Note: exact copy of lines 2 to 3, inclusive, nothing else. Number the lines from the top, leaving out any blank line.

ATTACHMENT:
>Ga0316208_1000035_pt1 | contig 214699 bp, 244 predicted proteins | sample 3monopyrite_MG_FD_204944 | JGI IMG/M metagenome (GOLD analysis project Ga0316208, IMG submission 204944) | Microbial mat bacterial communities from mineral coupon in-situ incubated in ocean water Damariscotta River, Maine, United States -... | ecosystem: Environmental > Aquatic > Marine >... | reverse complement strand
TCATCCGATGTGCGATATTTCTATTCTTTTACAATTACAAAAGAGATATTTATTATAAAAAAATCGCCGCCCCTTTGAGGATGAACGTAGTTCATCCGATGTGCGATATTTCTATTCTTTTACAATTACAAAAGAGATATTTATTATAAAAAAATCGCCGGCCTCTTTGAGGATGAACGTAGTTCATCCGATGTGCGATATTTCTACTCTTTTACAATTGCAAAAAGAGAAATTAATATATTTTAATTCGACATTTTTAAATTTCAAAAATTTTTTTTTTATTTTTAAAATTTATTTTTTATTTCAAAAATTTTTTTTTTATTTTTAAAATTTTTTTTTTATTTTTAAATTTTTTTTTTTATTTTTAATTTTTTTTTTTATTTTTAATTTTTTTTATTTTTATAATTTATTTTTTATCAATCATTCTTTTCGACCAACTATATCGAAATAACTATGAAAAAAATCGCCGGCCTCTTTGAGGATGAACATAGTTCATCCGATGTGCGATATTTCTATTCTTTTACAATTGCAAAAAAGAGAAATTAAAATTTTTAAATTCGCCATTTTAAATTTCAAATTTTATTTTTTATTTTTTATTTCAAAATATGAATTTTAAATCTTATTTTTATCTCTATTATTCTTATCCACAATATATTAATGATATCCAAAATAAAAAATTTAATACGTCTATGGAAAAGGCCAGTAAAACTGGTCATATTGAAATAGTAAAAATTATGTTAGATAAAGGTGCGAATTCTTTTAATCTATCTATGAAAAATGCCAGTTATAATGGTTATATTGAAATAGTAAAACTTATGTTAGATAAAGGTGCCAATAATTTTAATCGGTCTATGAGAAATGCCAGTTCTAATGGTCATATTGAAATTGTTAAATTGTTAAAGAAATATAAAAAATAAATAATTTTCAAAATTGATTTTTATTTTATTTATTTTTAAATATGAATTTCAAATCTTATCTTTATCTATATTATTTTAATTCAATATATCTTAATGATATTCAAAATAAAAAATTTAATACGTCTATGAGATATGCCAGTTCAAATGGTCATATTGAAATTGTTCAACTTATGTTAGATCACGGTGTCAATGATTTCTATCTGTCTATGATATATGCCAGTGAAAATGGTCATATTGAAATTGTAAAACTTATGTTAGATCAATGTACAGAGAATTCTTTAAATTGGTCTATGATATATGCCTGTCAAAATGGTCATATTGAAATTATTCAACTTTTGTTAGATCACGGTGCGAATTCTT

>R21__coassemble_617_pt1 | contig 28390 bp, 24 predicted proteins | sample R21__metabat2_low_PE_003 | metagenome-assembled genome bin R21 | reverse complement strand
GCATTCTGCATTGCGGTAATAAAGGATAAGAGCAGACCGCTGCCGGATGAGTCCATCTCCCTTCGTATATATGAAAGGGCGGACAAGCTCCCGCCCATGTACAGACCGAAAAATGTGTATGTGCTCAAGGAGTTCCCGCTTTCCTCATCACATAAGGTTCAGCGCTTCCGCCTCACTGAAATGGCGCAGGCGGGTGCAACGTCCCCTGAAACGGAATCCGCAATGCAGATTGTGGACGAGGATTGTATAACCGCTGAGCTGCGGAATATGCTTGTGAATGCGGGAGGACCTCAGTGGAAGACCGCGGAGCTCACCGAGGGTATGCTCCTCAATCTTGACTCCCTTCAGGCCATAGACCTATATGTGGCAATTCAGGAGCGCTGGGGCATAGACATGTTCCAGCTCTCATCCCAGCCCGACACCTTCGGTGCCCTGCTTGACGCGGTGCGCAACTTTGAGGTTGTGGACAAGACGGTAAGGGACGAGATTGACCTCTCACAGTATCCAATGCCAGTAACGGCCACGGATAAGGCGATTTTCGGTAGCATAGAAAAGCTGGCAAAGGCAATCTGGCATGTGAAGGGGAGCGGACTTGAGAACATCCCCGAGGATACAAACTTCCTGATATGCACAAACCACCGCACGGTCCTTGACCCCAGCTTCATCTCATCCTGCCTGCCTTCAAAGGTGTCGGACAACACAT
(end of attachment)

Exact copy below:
TCATCCGATGTGCGATATTTCTATTCTTTTACAATTACAAAAGAGATATTTATTATAAAAAAATCGCCGCCCCTTTGAGGATGAACGTAGTTCATCCGATGTGCGATATTTCTATTCTTTTACAATTACAAAAGAGATATTTATTATAAAAAAATCGCCGGCCTCTTTGAGGATGAACGTAGTTCATCCGATGTGCGATATTTCTACTCTTTTACAATTGCAAAAAGAGAAATTAATATATTTTAATTCGACATTTTTAAATTTCAAAAATTTTTTTTTTATTTTTAAAATTTATTTTTTATTTCAAAAATTTTTTTTTTATTTTTAAAATTTTTTTTTTATTTTTAAATTTTTTTTTTTATTTTTAATTTTTTTTTTTATTTTTAATTTTTTTTATTTTTATAATTTATTTTTTATCAATCATTCTTTTCGACCAACTATATCGAAATAACTATGAAAAAAATCGCCGGCCTCTTTGAGGATGAACATAGTTCATCCGATGTGCGATATTTCTATTCTTTTACAATTGCAAAAAAGAGAAATTAAAATTTTTAAATTCGCCATTTTAAATTTCAAATTTTATTTTTTATTTTTTATTTCAAAATATGAATTTTAAATCTTATTTTTATCTCTATTATTCTTATCCACAATATATTAATGATATCCAAAATAAAAAATTTAATACGTCTATGGAAAAGGCCAGTAAAACTGGTCATATTGAAATAGTAAAAATTATGTTAGATAAAGGTGCGAATTCTTTTAATCTATCTATGAAAAATGCCAGTTATAATGGTTATATTGAAATAGTAAAACTTATGTTAGATAAAGGTGCCAATAATTTTAATCGGTCTATGAGAAATGCCAGTTCTAATGGTCATATTGAAATTGTTAAATTGTTAAAGAAATATAAAAAATAAATAATTTTCAAAATTGATTTTTATTTTATTTATTTTTAAATATGAATTTCAAATCTTATCTTTATCTATATTATTTTAATTCAATATATCTTAATGATATTCAAAATAAAAAATTTAATACGTCTATGAGATATGCCAGTTCAAATGGTCATATTGAAATTGTTCAACTTATGTTAGATCACGGTGTCAATGATTTCTATCTGTCTATGATATATGCCAGTGAAAATGGTCATATTGAAATTGTAAAACTTATGTTAGATCAATGTACAGAGAATTCTTTAAATTGGTCTATGATATATGCCTGTCAAAATGGTCATATTGAAATTATTCAACTTTTGTTAGATCACGGTGCGAATTCTT

>R21__coassemble_617_pt1 | contig 28390 bp, 24 predicted proteins | sample R21__metabat2_low_PE_003 | metagenome-assembled genome bin R21 | reverse complement strand